■ PHOTO 2. Simple, elegant, powerful, and cheap thanks
to reusable hardware and firmware technology.
companion power supply bypass capacitor that are tied in
parallel to the PIC’s VCAP pin.
The PIC24’s I/O pins can source and sink up to 18
mA each. To ease the burden on the PIC’s I/O subsystem,
I’ve buffered visual indicators LED1 and LED2 with a
couple of NUD3105 MOSFET switches. The NUD3105
devices are designed to drive small inductive loads up to
500 mA. Note the absence of series gate resistors for Q1
and Q2 as the required gate resistors are internal to the
NUD3105 components. If you decide to drive inductive
loads with the NUD3105s, the freewheeling diodes are
also integral to the devices.
ASSEMBLING A PIC24F/PIC32MX
Every electronic component mounted on the
assembled Trainer you see in Photo 2 can be mounted
and soldered by hand. The entire USB Trainer design
■ SCREENSHOT 1. The LEDs can be separated from the
PIC24FJ256GB106’s I/O pins by simply removing the trace
jumpers between the PIC I/O pin and the MOSFET switch
gates. The header pads surrounding the PIC will mate
perfectly with an external board’s pads laid out on 0.1
consists of 27 easy-to-find electronic components that can
be obtained from Mouser ( www.mouser.com).
In the recent past, I’ve received emails from readers
informing me that some of my Design Cycle projects are a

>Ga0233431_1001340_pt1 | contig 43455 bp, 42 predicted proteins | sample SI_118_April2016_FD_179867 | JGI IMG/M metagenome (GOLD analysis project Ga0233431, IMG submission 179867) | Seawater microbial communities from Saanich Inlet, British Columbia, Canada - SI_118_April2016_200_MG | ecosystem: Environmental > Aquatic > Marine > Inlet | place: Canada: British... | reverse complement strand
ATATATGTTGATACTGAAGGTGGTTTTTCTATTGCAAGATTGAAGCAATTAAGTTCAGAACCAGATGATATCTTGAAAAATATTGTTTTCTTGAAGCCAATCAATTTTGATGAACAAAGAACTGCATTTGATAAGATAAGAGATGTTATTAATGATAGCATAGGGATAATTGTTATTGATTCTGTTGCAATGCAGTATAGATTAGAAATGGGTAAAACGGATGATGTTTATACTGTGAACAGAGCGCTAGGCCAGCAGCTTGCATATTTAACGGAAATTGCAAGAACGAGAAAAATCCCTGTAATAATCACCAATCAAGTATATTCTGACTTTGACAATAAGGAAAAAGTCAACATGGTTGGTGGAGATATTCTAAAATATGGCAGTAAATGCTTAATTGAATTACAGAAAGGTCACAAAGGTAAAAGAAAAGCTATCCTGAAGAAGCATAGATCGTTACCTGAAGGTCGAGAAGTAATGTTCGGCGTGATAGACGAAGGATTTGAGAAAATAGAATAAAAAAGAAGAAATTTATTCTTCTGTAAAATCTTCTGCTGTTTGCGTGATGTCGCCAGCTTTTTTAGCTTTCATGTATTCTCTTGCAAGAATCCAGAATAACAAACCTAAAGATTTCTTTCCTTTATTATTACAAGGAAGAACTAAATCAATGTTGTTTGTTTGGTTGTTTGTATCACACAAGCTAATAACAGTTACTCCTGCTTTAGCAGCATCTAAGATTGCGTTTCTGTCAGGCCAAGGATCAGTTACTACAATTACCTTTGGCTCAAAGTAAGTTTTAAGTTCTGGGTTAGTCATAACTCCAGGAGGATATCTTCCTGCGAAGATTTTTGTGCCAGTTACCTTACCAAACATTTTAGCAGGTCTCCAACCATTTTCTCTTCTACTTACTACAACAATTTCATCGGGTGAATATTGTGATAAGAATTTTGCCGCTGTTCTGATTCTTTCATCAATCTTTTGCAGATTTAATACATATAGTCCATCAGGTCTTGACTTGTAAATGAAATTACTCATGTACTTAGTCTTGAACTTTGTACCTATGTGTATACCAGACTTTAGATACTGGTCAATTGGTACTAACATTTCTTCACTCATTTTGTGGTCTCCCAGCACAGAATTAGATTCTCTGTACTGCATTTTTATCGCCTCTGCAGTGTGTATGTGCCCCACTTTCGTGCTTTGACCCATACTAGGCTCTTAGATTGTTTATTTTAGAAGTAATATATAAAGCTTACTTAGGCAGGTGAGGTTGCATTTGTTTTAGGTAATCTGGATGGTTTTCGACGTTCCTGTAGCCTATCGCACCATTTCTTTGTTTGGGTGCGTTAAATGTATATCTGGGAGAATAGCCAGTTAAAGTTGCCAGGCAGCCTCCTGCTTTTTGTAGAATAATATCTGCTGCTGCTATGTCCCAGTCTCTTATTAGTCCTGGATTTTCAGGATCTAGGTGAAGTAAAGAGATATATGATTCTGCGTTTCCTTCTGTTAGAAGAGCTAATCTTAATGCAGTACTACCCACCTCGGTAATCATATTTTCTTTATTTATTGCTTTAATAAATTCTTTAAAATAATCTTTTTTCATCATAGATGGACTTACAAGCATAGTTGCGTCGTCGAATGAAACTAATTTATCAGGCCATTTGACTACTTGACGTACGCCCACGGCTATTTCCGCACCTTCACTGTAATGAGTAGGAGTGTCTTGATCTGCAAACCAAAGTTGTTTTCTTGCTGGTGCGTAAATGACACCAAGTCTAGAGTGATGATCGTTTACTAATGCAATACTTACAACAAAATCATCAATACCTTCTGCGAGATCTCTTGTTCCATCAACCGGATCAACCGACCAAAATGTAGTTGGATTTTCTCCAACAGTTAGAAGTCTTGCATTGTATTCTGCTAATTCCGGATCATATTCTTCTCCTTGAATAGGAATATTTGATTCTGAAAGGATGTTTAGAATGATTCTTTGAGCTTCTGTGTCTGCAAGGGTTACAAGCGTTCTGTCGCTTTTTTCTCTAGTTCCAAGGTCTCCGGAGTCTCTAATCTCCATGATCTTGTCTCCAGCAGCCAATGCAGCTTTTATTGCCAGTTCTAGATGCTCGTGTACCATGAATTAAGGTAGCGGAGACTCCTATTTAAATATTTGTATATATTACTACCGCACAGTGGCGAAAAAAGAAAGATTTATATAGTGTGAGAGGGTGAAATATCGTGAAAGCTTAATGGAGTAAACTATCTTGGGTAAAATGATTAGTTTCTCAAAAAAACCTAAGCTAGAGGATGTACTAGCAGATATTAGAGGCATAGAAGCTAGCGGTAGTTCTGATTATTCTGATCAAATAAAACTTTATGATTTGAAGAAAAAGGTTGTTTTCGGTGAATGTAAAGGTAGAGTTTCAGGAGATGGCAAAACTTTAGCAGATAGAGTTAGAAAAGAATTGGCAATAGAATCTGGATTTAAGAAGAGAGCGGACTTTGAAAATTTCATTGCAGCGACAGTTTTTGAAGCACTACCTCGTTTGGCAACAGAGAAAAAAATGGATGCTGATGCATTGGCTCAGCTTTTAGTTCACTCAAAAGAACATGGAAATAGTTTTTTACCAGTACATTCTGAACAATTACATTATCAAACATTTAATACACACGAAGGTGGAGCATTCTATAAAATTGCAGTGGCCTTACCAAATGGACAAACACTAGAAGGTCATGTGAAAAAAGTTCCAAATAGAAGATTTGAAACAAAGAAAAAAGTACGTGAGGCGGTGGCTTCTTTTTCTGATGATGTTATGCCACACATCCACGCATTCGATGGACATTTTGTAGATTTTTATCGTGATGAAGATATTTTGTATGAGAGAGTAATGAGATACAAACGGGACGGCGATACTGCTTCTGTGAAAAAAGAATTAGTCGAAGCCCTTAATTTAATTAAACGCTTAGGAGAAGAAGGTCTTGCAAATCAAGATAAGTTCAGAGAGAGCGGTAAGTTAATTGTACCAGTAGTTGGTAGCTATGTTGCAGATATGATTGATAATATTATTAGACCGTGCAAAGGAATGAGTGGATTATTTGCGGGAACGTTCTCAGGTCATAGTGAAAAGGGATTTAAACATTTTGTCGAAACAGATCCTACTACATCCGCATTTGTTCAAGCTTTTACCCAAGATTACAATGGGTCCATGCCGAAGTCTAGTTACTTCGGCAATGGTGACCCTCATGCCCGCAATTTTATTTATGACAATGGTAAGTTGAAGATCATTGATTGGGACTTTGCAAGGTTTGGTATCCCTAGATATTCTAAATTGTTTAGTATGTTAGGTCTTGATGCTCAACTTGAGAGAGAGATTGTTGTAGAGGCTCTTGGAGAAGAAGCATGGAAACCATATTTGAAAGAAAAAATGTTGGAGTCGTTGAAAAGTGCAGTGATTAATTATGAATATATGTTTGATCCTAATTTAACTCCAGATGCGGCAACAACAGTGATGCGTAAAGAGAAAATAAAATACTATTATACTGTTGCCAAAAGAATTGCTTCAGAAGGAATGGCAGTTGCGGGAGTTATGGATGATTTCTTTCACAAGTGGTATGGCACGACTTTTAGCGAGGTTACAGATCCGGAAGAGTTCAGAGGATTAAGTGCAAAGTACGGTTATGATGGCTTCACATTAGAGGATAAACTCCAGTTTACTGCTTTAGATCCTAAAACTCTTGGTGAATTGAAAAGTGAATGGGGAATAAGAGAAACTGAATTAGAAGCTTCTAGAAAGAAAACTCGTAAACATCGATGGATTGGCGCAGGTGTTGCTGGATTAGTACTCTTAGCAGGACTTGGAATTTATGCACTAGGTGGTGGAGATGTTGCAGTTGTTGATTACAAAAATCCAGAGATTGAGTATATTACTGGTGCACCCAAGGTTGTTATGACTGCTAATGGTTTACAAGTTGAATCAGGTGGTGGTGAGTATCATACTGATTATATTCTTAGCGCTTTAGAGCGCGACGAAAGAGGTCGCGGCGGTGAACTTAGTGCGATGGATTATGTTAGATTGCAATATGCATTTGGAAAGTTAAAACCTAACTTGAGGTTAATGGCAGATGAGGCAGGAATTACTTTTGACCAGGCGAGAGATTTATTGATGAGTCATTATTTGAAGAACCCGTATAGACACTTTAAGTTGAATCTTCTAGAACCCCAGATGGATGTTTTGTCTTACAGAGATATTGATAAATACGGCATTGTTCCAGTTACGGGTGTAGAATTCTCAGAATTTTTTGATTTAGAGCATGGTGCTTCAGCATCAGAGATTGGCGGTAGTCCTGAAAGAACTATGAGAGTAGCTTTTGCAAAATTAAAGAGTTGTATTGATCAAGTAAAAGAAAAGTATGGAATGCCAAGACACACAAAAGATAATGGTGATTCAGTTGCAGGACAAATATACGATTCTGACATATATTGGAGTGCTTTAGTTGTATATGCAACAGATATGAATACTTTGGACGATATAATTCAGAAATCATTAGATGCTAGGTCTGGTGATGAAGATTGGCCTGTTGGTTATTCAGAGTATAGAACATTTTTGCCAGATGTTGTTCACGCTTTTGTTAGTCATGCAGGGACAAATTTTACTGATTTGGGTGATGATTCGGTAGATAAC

bit too pricey. So, to keep the costs down and Design
Cycle readers happy, the PIC24F/PIC32MX USB Trainer is
built upon an inexpensive two-sided ExpressPCB PCB.
Many of you that will build your own version of the
PIC24F/PIC32MX USB Trainer have a specific set of
external peripheral devices that you will add to the base
Trainer design. With that thought in mind, note the absence
of additional pushbuttons, RS-232 converters, or LCDs in
the base design. The idea is to allow you to add only the
peripherals you need for your application without having
to work around peripherals your application will never use.
Due to its low parts count, the PIC24F/PIC32MX USB
Trainer is simple enough to be assembled using only a
schematic diagram. To further ease your assembly burden,
the Trainer’s PCB silkscreen component identification
layout shown in Screenshot 1 matches the component
identification found in Schematic 1.
CODING THE PIC24F/PIC32MX
Thanks to Microchip, coding the PIC24FJ256GB106
for USB duty is just as easy as assembling the USB Trainer
hardware. The PIC24F/PIC32MX code is based on the
Microchip USB libraries that are part of their Application
Libraries v2010-02-09. Keeping with my low-cost mantra,
these tools are free for a download. The compiler of
choice for this project is Microchip’s C30 which isn’t free.
I get loads of emails from readers asking if the free Lite
compiler editions will run Design Cycle projects. That
you’ll have to determine for yourselves as there are an
infinite number of peripheral configurations and
applications that can or cannot be compiled with any
particular C compiler. In other words, there are just some
things that I can’t test.
In that the USB stack is provided as a package, all we
have to do to utilize the packaged tools is build or modify
four user files. Modification of existing USB stack user files
is the easier road to follow. A word of caution: DO NOT
modify the USB stack package files under any
circumstances. With that, let’s begin our coding task with
the HardwareProfile.h file:
#include “HardwareProfile - EDTP 24F-PIC32MX USB
That’s it for the HardwareProfile.h file. Now, let’s do
the real work inside of the HardwareProfile - EDTP 24F-
PIC32MX USB TRAINER.h file. The first order of business is
to put our brand on this USB code: